Shudder’s latest original, Offseason, is a film that stretches its low budget. The result is an engaging, deeply atmospheric film with some pretty cool Lovecraftian elements, too. It’s also a film that deals with profound grief after a daughter struggles with the aftermath of her movie star mom’s death.
Generally, the plot of Offseason is straightforward. However, the ending is rather ambiguous regarding the fate of the lead, daughter Marie (Jocelin Donahue). Is she dead, or was she left alive at the whims of the island’s soul-sucking demon?
In attempting to unpack the ending, there are some major spoilers below.
Offseason’s Island Is a Prison
Written and directed by Mickey Keating, the film was shot in New Smryna Beach, Florida. Keating makes great use of this atmosphere. Fog and mist creep along the island as palm trees bend to the wind. There’s an eerie sense of dread throughout the runtime, especially once Marie gets trapped on the island after they raise the bridge until spring. There’s no way in or out.
Meanwhile, something’s off about the townspeople. They possess zombie-like personalities. There are also some well-known indie horror stars playing smaller characters that populate the sinister location. Jeremy Gardner plays a strange fisherman. Larry Fessenden makes a cameo as H. Grierson. While not given a ton to do, each actor makes the best use of his role, Gardner especially. He can play crazy well.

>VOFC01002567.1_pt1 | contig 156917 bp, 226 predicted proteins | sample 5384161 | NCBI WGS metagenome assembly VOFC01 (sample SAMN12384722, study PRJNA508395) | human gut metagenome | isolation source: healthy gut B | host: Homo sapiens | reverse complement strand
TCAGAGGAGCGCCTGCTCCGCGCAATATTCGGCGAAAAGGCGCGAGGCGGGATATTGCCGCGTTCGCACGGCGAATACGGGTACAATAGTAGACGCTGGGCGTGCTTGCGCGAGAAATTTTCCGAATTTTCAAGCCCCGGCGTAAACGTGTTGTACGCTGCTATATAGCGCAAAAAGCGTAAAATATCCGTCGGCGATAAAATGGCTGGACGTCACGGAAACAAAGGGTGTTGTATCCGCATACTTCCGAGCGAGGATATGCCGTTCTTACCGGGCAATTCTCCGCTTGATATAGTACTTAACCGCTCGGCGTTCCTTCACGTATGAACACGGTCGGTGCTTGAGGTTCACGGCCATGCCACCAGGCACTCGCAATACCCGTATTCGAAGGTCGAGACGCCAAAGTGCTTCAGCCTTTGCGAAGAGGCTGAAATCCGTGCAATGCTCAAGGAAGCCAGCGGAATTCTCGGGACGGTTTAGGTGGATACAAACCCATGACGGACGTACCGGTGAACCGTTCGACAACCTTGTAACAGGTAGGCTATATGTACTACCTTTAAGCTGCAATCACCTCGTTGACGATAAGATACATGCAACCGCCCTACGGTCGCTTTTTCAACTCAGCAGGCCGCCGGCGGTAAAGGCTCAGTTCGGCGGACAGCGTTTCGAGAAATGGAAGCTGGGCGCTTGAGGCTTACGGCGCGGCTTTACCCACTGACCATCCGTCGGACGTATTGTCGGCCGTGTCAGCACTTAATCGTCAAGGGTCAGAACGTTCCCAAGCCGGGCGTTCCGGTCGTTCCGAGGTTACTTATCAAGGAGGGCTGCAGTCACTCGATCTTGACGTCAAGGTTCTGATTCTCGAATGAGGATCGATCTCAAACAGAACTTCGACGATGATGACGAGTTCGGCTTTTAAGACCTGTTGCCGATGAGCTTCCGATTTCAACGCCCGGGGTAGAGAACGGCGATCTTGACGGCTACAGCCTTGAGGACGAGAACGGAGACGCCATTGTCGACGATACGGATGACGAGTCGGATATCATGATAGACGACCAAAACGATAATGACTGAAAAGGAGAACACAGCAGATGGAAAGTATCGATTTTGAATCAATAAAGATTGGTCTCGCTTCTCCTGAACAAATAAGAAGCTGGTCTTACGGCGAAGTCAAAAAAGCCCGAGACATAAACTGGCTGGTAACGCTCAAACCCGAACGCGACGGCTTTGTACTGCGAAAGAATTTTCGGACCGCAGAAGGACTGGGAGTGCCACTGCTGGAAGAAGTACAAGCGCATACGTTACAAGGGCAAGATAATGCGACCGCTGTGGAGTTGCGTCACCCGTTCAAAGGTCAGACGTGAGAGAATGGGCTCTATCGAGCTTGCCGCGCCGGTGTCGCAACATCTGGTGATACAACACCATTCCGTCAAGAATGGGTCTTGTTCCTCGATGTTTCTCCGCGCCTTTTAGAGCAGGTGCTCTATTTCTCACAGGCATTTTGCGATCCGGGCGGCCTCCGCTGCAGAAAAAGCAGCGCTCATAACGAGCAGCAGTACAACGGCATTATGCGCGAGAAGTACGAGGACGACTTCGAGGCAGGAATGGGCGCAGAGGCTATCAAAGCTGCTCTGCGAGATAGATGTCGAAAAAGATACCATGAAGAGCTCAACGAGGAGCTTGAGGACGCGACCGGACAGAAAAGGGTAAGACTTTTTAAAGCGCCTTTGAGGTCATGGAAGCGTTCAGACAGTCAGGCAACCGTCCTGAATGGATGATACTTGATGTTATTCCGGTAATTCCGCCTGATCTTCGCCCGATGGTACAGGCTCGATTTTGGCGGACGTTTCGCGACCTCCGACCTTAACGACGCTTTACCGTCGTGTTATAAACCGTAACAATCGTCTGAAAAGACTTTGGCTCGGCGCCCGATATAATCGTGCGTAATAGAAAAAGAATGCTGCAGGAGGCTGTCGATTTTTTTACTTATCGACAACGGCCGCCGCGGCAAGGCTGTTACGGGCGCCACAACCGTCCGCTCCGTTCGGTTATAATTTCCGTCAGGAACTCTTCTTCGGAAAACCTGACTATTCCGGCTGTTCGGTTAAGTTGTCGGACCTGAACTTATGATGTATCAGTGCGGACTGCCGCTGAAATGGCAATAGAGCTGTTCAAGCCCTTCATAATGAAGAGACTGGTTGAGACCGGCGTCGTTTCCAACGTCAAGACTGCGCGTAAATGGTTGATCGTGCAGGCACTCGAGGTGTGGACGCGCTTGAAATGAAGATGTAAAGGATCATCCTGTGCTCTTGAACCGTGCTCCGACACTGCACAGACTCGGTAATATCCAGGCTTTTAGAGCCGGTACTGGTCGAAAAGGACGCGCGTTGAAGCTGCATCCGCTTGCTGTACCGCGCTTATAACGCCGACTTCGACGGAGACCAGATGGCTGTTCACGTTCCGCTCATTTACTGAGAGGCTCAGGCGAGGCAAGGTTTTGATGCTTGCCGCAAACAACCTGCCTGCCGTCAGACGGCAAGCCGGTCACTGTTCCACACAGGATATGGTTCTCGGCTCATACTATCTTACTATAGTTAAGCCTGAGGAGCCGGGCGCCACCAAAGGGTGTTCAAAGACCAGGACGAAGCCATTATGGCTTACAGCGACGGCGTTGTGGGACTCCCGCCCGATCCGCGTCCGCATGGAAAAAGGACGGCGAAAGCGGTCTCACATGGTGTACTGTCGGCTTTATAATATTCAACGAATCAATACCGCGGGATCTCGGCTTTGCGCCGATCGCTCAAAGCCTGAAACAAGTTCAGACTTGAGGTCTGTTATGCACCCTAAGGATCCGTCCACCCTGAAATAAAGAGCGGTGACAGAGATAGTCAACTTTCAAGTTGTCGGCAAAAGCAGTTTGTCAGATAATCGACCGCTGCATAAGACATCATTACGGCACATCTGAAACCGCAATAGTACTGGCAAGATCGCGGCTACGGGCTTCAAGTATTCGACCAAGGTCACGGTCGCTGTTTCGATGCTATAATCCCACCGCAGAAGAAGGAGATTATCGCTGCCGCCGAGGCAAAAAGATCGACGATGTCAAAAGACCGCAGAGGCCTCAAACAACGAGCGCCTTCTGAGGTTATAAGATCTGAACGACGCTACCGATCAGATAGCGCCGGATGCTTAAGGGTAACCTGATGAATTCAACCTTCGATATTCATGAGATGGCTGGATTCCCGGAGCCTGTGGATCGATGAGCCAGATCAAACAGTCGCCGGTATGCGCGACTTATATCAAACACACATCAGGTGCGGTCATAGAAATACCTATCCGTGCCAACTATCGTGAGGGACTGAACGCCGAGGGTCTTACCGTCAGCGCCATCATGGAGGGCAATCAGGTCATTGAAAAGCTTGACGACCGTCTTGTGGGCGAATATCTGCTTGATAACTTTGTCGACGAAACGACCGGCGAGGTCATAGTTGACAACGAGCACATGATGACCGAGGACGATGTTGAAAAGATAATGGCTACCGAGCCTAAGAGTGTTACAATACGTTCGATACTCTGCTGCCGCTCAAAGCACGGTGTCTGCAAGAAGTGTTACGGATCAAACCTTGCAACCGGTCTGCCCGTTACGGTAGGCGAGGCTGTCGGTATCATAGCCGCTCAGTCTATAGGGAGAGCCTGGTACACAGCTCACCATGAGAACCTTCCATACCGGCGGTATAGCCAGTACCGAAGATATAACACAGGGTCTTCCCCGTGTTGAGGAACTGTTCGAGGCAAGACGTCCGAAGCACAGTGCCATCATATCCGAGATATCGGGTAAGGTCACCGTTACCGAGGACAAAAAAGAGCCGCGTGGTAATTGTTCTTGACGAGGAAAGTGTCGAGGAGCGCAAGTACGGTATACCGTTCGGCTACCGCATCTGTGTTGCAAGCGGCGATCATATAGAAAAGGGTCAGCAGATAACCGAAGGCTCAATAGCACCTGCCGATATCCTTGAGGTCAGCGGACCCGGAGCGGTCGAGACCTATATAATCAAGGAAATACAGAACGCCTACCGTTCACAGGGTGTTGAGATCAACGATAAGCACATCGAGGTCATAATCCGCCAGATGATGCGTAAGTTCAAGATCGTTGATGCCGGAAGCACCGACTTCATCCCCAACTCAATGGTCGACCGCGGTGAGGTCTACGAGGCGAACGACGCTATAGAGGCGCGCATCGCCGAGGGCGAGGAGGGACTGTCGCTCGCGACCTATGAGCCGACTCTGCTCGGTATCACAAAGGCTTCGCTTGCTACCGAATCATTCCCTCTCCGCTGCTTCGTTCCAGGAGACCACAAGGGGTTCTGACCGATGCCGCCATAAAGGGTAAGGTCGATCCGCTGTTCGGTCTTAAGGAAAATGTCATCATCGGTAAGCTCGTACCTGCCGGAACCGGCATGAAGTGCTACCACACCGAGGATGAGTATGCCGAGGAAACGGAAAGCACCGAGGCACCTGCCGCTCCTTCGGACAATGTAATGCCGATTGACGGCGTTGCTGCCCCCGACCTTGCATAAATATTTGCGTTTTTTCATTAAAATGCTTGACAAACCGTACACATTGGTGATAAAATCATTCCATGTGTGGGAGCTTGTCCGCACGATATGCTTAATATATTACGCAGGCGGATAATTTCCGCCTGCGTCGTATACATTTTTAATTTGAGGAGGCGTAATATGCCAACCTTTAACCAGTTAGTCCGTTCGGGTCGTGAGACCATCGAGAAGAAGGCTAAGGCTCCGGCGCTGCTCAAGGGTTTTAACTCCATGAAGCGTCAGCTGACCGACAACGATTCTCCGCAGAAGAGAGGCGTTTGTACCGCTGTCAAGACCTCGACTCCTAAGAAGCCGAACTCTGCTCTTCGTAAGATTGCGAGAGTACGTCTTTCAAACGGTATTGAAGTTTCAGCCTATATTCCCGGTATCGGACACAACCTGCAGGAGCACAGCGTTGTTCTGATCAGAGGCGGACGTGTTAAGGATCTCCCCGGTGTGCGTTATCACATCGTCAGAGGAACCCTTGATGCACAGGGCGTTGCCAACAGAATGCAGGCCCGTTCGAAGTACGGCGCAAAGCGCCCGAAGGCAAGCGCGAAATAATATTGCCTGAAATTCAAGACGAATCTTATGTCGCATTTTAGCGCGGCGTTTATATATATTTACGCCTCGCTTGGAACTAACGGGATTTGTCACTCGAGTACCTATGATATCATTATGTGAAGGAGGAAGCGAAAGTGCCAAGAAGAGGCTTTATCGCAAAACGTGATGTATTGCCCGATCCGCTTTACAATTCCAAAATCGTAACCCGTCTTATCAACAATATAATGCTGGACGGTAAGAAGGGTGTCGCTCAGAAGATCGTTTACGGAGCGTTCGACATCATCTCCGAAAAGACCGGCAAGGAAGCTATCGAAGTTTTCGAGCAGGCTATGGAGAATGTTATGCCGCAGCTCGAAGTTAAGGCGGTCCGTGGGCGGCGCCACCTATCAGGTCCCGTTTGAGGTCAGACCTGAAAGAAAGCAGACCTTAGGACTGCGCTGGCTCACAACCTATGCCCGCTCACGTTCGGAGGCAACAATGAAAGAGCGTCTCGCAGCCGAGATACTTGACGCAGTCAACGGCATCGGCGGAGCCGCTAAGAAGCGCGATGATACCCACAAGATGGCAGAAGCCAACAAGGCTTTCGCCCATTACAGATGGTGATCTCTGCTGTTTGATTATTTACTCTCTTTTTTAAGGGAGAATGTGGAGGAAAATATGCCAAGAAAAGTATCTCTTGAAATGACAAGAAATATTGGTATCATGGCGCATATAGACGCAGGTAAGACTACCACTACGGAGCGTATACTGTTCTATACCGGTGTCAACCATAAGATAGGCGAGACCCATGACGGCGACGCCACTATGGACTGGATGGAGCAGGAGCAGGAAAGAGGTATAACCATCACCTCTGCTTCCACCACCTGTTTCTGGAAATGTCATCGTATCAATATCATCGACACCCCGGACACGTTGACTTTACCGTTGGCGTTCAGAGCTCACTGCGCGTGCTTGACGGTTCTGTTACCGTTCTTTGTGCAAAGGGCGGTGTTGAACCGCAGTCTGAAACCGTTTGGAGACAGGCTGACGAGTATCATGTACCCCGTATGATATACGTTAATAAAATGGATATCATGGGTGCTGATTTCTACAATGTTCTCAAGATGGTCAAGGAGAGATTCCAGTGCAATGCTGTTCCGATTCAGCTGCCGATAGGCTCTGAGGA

These bizarre townspeople eventually pose a threat. Marie only returned to the island to bury her famous mom Ava (Melora Walters). Yet, something seems off about this. Marie is convinced that the will was changed because, prior to her death, Ava pleaded with her daughter to never allow her body to return to the island. Further, in a haunting opening sequence, Ava gives a monologue about nightmares caused by the very location she fears. Eventually, these horrific dreams broke her spirit. Near the end of the opening monologue, Ava says, “You’ll have to accept your nightmares, like an old friend. I’ve come to a place where I welcome them with open arms.” This is then followed by Ava’s blood-curdling scream.
If Ava never wanted to return to the island, then why does her will indicate she wants to be burred there? Why are the townspeople so insistent that Marie stays, and why do they pose a threat? The film gives clear answers to these questions and establishes its own Lovecraftian mythology of sorts.
The Island’s Demon
Luckily, Offseason isn’t a film that raises questions without eventually reaching some clear conclusions and answers. Not long into the runtime, Marie learns a bit about the island’s history. It turns out early settlers made a deal with a demon, a man who “crawled out of the water.” In exchange for their safety and reprieve from storms, the settlers traded their souls. It turns out that Marie’s ancestors participated in this deal with the devil. Hence why Ava returned to the island in death and why Marie can’t leave. They even have other relatives trapped there too, long thought dead.